(PG) 88mins * ‘k at: *

master: the leafy village retreat with its log cabins and the wind rustling the trees, and the sequence where the father pads through the misty forest leading his son on horseback. Both bring to mind an undeniable great: Andrei Tarkovsky.

But if director Maiid Majidi has an impressive visual eye, he's more conventional, even naive, when it comes to telling stories and pointing up religious possibilities. Mohsen Ramezani plays the blind young Mohammad whose Widowed father picks him up from school for the summer break, and takes him back to their beautiful mountainous village. But no sooner are they home and the father wants to off-load the boy onto a blind carpenter. The father reckons having a blind son Will rum his own chances of marrying into an upmarket Islamic family. Will the father confront the error of his ways, or remain in his own selfish mindset?

The story here though really is secondary it's as an essay on the sounds and sights of nature that Majidi’s film hits home. Ignore the manipulative music and the tearierking aspects and indulge in the movie's sensory pleasures.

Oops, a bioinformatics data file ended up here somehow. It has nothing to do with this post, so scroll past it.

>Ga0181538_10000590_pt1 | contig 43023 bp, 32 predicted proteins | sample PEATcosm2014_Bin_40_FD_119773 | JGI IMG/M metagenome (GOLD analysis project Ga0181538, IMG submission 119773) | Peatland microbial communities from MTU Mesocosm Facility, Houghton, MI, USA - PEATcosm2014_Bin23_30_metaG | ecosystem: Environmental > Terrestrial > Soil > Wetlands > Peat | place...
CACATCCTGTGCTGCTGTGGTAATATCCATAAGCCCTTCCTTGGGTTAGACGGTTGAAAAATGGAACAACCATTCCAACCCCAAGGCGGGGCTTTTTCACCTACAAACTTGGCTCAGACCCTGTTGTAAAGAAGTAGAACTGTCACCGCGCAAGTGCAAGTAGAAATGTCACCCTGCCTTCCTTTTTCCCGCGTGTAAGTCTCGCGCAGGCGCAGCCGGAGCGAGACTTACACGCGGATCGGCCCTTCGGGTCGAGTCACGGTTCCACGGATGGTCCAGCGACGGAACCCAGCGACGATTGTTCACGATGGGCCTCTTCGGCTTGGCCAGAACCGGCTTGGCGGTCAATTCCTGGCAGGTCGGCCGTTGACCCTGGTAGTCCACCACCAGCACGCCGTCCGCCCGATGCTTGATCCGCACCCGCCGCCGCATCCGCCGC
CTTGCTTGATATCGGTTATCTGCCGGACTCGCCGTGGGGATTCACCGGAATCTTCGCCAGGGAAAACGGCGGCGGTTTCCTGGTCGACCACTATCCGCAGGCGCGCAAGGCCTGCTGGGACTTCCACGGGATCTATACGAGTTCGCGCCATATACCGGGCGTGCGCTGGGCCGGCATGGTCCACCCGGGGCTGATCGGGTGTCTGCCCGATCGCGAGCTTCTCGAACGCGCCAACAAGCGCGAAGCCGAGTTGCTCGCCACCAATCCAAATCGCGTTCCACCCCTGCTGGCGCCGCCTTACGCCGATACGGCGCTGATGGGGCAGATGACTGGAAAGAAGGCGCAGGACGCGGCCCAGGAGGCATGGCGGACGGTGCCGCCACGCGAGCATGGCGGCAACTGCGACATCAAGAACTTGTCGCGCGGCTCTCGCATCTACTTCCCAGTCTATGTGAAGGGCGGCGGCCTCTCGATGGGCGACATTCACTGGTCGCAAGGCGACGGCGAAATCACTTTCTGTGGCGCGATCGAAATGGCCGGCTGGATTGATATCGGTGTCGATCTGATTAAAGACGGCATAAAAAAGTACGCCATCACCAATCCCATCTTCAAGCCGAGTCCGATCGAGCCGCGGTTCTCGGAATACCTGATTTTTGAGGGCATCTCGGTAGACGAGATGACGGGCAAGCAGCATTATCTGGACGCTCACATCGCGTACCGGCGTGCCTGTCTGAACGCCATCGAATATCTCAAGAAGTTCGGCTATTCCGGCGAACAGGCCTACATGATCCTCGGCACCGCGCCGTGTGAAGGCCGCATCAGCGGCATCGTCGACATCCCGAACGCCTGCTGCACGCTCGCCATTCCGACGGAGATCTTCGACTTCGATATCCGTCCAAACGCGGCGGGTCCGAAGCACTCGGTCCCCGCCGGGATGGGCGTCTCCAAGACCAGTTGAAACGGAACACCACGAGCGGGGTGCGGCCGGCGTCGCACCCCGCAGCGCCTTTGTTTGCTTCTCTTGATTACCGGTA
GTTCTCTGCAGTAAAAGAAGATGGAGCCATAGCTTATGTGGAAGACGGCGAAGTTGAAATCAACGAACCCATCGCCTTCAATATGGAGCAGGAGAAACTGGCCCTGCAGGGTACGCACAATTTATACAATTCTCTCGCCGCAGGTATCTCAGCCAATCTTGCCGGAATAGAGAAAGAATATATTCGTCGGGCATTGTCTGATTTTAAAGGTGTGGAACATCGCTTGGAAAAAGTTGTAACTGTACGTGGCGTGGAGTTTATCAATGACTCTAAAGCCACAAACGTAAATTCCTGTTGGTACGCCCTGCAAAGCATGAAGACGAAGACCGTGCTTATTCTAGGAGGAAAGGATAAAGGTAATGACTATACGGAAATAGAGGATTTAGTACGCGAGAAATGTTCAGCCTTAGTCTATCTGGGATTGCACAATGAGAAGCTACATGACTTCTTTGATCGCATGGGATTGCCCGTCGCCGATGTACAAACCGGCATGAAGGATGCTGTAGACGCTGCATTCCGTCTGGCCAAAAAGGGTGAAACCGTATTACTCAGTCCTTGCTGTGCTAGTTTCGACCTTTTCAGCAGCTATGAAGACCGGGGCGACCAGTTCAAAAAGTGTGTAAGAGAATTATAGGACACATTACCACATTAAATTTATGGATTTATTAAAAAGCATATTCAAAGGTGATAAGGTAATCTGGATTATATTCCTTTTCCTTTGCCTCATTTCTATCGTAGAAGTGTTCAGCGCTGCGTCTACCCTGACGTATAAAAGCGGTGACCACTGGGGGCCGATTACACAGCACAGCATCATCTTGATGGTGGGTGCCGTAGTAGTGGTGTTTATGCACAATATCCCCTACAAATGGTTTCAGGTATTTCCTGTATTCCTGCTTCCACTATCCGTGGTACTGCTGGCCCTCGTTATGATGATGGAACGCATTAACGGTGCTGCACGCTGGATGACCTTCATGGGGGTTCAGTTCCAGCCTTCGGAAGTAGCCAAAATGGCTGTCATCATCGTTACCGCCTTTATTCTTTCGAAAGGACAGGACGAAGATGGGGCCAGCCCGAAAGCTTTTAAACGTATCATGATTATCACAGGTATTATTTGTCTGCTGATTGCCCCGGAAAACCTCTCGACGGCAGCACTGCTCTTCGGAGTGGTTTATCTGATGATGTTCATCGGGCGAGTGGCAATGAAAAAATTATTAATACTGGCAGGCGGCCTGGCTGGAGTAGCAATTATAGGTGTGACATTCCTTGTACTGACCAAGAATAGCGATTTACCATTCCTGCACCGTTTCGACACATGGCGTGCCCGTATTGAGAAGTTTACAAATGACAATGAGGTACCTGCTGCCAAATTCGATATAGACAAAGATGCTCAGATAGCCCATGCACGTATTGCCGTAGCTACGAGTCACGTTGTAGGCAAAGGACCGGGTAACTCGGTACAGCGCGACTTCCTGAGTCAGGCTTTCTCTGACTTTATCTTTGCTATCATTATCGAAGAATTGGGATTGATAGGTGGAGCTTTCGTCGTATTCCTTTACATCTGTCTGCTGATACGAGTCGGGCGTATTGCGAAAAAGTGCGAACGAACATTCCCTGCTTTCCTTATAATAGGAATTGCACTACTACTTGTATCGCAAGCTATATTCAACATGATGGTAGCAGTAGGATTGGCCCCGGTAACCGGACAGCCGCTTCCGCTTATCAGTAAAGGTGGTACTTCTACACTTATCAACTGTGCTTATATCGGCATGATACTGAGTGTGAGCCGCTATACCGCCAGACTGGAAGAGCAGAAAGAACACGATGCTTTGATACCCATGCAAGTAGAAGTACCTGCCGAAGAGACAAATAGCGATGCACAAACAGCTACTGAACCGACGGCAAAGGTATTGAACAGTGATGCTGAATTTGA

(Tony McKibbin) I Edinburgh: Cameo from Fri 4 Aug. See preview

Sights and sounds of nature

The Road To El Dorado (U) 90 mins it Mr

DreamWorks’ animated travelogue moves from anCient Egypt to 16th- century Latin America for this enjoyable, if safe, musical comedy

adventure. Uber-thesps Kevin Kline and Kenneth Branagh provide the

Spanish ne’er-do-wells who end up in possession of a map revealing the location of El Dorado, mythical city of gold. Accidentally stowing away on the ship of conquistador Cortes, they

Enjoyable if safe musical adventure

paradise and potential cash cow, only to be mistaken for gods by the natives. Ransacking Aztec and Mayan culture for Visual ideas and themes, directors Eric

’Bibo’ Bergeron and Don Paul introduce lots of bold colour and rich design into

the tale the scenes involving water come across particularly well while Kline

and Branagh’s pantomime acting style fits in Surprisingly well in a disembodied

cartoon context. That said, the songs by The Lion King team of Elton John and Tim Rice come across as fillers rather than central to the action and, like the anthropomorphic horse that accompanies Tulio and Miguel, smack too much of the tired and trusted Disney formula. For innovation, go see Titan A.E.

(Simon Wardell)

I General release from Fri 4 Aug.